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A national review of neonatal resuscitation programmes for midwives
  1. M G GNANALINGHAM,
  2. C ROBINSON,
  3. N A MIR
  1. Neonatal Department, Warrington General Hospital
  2. Lovely Lane, Warrington WA5 1QG, UK
  3. molingham{at}hotmail.com

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    Editor—A considerable number of babies with no obstetric or neonatal at risk factors require help in establishing respiration at birth. This may range from tactile stimulation to bag and mask ventilation to endotracheal intubation. Midwives in the United Kingdom are primarily involved in the initial resuscitation of newborn babies in delivery units and at home. There is a national lack of neonatal resuscitation training in the United Kingdom, with inadequate provision of neonatal life support skills remaining an acknowledged contributory factor to perinatal death.1 2 There are no directives from governing bodies for midwives to attend mandatory neonatal life support updates. Moreover, the national availability of specific neonatal resuscitation programmes for midwives is not known.

    A standardised written and telephone questionnaire survey of all national maternity units (n = 245) was undertaken. The questionnaire primarily examined duration, structure, and assessment strategies of the resuscitation programmes for midwives.

    All 245 maternity units were surveyed by written and telephone questionnaires; 196 responded (80%). Of these, 172 (88%) have some form of resuscitation programme available for midwives. The resuscitation programmes have been in existence for a mean (SD) of 3.7 (2.6) years (range 0.5–20). The programmes involve on average 1.9 main trainers (range 1–5), including senior midwives, paediatricians, and resuscitation training officers. There are pronounced structural differences between the available resuscitation programmes. Those in 100 (58%) units closely follow the Neonatal Life Support course guidelines (UK Resuscitation Council). The programmes in the remaining 72 (42%) units are variably incomplete in their evaluation of neonatal basic life support. Of the units currently not following standard guidelines, 61 (84%) expressed a desire to change. Of the units with resuscitation programmes, 116 (67%) have no standards of achievement set for resuscitation training. Standards were characterised by competence in basic life support, clinical scenarios, and theoretical knowledge of neonatal resuscitation. Resuscitation training was compulsory for midwives in 132 (72%) units. Midwives are reassessed on average every 9.2 (5.8) months (range 6–24), with 148 (86%) units holding a logbook of attendance. There are regional differences in the availability of resuscitation programmes (range 77–100%), existence of standards of achievement (range 1–50%), and existence of compulsory resuscitation programmes (range 50–92%). Overall, North West hospitals have high scores in the above three categories stated. Currently, no individual region has the highest scores for all the categories stated.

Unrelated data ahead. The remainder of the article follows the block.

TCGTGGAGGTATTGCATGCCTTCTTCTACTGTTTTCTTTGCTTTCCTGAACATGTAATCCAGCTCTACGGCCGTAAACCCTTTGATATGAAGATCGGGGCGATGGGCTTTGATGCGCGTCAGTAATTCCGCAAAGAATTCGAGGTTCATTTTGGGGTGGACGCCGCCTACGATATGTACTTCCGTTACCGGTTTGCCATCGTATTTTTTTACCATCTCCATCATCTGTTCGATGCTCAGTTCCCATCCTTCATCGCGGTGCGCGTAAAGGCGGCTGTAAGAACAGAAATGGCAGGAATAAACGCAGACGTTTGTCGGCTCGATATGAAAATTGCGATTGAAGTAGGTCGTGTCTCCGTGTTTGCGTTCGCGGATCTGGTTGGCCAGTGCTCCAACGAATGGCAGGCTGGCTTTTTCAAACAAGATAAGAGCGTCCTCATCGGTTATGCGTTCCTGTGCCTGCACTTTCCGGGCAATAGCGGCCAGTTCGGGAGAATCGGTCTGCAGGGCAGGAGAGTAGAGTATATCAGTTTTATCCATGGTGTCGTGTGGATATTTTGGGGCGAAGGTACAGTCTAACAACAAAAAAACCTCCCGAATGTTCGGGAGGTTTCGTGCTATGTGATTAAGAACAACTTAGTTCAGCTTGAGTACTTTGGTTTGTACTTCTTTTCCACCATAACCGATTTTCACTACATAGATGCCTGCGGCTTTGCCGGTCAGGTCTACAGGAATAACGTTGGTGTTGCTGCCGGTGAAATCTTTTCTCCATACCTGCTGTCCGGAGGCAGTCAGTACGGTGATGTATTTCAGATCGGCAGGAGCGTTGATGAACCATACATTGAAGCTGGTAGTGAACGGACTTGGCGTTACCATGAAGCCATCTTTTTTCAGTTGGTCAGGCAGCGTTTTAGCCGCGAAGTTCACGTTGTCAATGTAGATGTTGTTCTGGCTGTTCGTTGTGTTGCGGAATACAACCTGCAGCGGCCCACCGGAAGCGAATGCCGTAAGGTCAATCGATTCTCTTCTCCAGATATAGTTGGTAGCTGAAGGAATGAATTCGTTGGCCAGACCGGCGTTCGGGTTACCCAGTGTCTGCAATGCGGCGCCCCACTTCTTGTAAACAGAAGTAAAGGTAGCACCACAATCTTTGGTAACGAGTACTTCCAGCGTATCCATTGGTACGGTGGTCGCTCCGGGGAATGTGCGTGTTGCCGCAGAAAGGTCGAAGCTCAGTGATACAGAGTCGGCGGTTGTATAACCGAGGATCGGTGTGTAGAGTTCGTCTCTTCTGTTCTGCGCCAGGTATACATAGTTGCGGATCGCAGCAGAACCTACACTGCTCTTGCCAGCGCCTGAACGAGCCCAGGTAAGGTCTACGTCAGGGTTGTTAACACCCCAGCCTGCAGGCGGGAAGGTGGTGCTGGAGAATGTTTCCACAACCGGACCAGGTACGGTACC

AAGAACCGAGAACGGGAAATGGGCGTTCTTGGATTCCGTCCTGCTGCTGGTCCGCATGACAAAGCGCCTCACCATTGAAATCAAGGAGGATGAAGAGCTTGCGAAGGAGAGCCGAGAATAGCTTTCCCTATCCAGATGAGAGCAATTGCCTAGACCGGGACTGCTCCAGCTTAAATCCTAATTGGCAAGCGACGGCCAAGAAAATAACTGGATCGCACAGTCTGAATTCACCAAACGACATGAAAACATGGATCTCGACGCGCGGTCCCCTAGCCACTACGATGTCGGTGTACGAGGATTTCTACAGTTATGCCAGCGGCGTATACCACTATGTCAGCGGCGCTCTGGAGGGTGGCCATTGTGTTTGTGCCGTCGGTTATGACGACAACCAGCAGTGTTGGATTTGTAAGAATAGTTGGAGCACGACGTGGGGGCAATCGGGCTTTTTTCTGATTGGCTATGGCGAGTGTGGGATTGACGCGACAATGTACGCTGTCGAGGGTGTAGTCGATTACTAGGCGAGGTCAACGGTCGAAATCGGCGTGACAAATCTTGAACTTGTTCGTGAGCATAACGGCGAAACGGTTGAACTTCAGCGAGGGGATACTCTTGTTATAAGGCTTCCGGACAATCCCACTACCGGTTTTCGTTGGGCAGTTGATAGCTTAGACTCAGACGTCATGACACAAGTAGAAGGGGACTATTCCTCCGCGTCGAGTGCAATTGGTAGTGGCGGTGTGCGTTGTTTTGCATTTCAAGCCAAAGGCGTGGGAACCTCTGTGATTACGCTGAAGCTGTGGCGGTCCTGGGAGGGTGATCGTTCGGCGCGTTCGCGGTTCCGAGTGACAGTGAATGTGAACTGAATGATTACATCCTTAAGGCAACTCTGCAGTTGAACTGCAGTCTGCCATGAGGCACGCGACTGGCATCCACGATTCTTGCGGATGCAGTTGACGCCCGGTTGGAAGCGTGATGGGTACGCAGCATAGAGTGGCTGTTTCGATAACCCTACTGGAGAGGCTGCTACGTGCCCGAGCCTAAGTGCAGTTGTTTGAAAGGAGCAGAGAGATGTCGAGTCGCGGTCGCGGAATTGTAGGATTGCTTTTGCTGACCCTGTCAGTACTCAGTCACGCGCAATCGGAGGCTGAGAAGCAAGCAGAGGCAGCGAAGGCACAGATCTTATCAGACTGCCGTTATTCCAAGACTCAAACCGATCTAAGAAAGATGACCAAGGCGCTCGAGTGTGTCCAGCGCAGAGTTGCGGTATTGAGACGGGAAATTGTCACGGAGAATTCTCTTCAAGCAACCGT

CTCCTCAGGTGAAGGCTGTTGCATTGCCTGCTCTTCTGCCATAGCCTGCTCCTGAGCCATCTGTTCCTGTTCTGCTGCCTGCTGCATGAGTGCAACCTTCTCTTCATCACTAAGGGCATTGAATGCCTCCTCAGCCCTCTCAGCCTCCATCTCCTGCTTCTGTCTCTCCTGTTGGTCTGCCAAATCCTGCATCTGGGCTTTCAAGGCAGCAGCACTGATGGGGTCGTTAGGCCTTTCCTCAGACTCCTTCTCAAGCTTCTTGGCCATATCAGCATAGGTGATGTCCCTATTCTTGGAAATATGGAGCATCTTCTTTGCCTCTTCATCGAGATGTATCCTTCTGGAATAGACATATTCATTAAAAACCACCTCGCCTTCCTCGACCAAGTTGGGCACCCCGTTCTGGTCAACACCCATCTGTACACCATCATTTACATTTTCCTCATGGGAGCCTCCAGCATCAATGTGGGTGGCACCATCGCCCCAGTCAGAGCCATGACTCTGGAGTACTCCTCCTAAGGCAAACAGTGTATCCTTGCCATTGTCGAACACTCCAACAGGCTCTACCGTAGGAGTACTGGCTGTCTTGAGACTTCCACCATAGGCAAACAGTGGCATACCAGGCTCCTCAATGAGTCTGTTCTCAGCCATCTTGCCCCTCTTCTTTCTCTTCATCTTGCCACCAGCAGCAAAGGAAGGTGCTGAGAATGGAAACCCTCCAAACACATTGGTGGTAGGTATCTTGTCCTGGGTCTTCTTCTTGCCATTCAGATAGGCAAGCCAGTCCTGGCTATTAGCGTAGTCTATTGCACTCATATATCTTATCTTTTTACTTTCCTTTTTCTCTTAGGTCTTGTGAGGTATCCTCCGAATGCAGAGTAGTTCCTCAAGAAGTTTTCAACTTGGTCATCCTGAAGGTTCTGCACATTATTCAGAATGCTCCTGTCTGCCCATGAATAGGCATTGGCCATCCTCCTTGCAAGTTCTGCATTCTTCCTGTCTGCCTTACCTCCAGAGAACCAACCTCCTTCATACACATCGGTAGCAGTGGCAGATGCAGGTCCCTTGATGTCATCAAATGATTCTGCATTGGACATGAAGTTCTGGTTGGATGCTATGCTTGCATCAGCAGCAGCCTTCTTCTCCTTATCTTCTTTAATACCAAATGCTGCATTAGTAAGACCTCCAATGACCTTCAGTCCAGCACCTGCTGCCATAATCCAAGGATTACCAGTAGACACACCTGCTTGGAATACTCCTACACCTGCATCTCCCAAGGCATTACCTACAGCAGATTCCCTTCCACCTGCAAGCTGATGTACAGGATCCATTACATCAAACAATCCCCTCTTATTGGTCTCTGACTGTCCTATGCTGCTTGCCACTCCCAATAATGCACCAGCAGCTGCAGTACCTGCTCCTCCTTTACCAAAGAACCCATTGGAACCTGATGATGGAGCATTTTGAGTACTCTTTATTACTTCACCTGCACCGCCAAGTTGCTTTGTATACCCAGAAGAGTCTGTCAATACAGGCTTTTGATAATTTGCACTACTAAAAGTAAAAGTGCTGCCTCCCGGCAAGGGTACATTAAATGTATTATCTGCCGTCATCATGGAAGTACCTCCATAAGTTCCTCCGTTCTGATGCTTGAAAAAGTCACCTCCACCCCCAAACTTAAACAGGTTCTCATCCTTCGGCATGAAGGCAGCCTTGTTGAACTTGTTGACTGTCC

This is the first national survey examining neonatal resuscitation programmes for midwives. Most (88%) of the 196 maternity units that responded have some form of resuscitation programme available for midwives. However, the programme in 42% of these units does not directly follow the Neonatal Life Support Course guidelines recommended by the UK Resuscitation Council. Moreover, 67% of programmes have no established standards. The average period of reassessment in these units is nine months. This interval may be too long because skill retention has been shown to be lost within six months of a neonatal resuscitation programme.3

    The specific needs of UK midwives to provide basic neonatal life support have not been objectively evaluated, in contrast with the United States and Canada.4 In addition, there is a collective call for consistent skills attainment, nationally and internationally.5 The availability of resources and personnel may contribute to regional differences in resuscitation programmes. Continued structural differences in neonatal resuscitation programmes will further exaggerate differences in local and national practices. Hence, the need to establish uniform standards in neonatal resuscitation and for mandatory hospital trust support not only in organising suitable resuscitation programmes, but also in ensuring compulsory attendance by midwives at these essential training sessions. Encouragingly, 84% of units currently not following the UK Resuscitation Council guidelines expressed a desire to change accordingly.

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